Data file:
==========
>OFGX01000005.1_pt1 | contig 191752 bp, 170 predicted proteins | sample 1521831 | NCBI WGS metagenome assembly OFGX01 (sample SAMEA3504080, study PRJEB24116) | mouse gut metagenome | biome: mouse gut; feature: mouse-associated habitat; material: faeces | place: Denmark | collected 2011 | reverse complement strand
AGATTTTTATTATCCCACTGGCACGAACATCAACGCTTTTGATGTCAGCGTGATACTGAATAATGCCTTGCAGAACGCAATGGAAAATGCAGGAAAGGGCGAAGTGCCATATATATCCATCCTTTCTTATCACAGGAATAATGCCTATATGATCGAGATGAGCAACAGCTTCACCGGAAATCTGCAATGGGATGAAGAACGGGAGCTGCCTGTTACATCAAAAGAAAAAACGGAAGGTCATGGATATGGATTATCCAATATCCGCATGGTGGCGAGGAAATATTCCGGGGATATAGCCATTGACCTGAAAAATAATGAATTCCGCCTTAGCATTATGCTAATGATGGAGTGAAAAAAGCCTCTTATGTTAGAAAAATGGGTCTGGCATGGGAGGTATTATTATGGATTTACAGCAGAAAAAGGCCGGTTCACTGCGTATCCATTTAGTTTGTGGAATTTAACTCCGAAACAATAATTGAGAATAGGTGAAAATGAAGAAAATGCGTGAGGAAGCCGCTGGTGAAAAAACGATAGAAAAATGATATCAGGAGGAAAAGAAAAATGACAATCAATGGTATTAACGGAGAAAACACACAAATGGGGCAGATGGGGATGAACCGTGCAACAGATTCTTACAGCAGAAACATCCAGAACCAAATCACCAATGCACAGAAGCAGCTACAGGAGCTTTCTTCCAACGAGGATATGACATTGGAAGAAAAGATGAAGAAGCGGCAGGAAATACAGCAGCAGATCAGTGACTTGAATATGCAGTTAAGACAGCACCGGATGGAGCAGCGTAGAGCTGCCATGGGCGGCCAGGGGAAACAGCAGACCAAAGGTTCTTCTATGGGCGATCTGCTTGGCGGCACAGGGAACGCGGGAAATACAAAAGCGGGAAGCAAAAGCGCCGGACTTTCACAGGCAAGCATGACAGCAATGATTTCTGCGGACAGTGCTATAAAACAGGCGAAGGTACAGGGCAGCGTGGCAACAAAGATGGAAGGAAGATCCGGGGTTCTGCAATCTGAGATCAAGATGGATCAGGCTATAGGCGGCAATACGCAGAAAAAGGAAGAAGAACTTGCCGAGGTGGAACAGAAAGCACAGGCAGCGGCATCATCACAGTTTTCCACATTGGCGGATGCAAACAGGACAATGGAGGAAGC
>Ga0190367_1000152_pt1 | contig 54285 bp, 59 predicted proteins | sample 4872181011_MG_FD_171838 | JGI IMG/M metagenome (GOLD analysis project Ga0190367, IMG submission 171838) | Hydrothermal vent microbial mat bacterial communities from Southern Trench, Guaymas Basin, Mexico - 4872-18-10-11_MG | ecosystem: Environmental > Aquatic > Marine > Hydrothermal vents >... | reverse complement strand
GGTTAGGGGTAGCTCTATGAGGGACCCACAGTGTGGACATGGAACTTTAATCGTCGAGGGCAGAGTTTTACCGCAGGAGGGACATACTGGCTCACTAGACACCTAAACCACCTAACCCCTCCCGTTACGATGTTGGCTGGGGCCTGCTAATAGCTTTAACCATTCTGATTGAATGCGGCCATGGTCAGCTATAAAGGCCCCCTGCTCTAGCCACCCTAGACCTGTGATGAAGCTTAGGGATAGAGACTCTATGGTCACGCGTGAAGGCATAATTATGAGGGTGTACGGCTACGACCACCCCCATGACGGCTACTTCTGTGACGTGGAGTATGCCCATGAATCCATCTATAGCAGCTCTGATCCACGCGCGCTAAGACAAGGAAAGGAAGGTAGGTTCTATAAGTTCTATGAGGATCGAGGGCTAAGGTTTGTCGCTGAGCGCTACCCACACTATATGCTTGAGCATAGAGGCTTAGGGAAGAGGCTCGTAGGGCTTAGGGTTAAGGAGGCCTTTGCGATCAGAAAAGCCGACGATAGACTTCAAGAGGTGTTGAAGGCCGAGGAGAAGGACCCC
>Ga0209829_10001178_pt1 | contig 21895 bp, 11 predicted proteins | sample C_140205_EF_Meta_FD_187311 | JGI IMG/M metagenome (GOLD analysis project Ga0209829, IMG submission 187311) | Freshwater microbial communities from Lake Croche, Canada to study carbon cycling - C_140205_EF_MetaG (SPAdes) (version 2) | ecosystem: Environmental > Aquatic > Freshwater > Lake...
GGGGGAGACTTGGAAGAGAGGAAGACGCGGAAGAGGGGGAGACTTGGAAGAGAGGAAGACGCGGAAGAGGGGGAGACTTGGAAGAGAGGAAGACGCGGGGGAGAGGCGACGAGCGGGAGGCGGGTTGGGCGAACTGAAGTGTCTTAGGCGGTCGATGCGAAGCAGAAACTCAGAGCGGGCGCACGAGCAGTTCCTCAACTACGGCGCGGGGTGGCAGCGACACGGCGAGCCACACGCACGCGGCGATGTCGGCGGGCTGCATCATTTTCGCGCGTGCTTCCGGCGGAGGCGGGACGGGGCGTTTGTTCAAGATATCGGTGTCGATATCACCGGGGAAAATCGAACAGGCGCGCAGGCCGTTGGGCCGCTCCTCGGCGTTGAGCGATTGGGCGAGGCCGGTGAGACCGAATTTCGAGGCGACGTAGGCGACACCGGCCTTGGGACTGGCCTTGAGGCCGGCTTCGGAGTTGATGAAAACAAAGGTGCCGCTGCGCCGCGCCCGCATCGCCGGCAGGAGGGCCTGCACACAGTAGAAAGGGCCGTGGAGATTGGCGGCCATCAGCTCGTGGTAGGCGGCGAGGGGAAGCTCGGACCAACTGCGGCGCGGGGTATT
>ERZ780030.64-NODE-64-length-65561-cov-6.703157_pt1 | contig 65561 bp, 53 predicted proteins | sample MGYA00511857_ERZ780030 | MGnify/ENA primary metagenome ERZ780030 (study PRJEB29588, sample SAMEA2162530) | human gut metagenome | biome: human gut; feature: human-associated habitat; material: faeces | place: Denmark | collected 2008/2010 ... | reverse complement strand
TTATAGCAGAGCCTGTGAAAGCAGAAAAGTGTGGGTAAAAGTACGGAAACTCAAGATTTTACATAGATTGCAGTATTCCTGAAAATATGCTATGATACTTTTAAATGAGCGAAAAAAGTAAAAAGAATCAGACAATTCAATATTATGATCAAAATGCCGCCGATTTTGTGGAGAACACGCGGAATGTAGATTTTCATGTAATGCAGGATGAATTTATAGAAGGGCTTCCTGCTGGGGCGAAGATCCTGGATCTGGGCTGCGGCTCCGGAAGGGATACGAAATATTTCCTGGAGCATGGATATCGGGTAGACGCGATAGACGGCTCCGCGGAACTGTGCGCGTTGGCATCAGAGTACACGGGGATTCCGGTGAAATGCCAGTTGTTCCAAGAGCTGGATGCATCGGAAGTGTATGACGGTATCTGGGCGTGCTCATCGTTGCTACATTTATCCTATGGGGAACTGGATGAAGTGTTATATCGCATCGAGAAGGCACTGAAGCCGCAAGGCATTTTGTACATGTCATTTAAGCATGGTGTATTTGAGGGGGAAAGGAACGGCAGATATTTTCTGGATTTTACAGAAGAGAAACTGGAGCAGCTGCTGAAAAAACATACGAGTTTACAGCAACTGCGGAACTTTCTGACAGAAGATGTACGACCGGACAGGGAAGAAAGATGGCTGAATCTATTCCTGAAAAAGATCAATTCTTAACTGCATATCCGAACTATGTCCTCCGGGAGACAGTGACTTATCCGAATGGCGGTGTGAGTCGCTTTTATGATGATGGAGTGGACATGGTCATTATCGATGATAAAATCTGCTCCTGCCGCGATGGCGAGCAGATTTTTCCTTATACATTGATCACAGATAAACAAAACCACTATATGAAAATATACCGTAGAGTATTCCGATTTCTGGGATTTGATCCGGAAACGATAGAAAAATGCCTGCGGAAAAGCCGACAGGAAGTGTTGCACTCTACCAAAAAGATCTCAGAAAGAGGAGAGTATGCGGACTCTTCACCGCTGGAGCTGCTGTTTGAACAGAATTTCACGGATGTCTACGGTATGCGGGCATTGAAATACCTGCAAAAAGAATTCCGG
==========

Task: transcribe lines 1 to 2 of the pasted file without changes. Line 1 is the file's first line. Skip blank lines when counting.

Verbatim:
>OFGX01000005.1_pt1 | contig 191752 bp, 170 predicted proteins | sample 1521831 | NCBI WGS metagenome assembly OFGX01 (sample SAMEA3504080, study PRJEB24116) | mouse gut metagenome | biome: mouse gut; feature: mouse-associated habitat; material: faeces | place: Denmark | collected 2011 | reverse complement strand
AGATTTTTATTATCCCACTGGCACGAACATCAACGCTTTTGATGTCAGCGTGATACTGAATAATGCCTTGCAGAACGCAATGGAAAATGCAGGAAAGGGCGAAGTGCCATATATATCCATCCTTTCTTATCACAGGAATAATGCCTATATGATCGAGATGAGCAACAGCTTCACCGGAAATCTGCAATGGGATGAAGAACGGGAGCTGCCTGTTACATCAAAAGAAAAAACGGAAGGTCATGGATATGGATTATCCAATATCCGCATGGTGGCGAGGAAATATTCCGGGGATATAGCCATTGACCTGAAAAATAATGAATTCCGCCTTAGCATTATGCTAATGATGGAGTGAAAAAAGCCTCTTATGTTAGAAAAATGGGTCTGGCATGGGAGGTATTATTATGGATTTACAGCAGAAAAAGGCCGGTTCACTGCGTATCCATTTAGTTTGTGGAATTTAACTCCGAAACAATAATTGAGAATAGGTGAAAATGAAGAAAATGCGTGAGGAAGCCGCTGGTGAAAAAACGATAGAAAAATGATATCAGGAGGAAAAGAAAAATGACAATCAATGGTATTAACGGAGAAAACACACAAATGGGGCAGATGGGGATGAACCGTGCAACAGATTCTTACAGCAGAAACATCCAGAACCAAATCACCAATGCACAGAAGCAGCTACAGGAGCTTTCTTCCAACGAGGATATGACATTGGAAGAAAAGATGAAGAAGCGGCAGGAAATACAGCAGCAGATCAGTGACTTGAATATGCAGTTAAGACAGCACCGGATGGAGCAGCGTAGAGCTGCCATGGGCGGCCAGGGGAAACAGCAGACCAAAGGTTCTTCTATGGGCGATCTGCTTGGCGGCACAGGGAACGCGGGAAATACAAAAGCGGGAAGCAAAAGCGCCGGACTTTCACAGGCAAGCATGACAGCAATGATTTCTGCGGACAGTGCTATAAAACAGGCGAAGGTACAGGGCAGCGTGGCAACAAAGATGGAAGGAAGATCCGGGGTTCTGCAATCTGAGATCAAGATGGATCAGGCTATAGGCGGCAATACGCAGAAAAAGGAAGAAGAACTTGCCGAGGTGGAACAGAAAGCACAGGCAGCGGCATCATCACAGTTTTCCACATTGGCGGATGCAAACAGGACAATGGAGGAAGC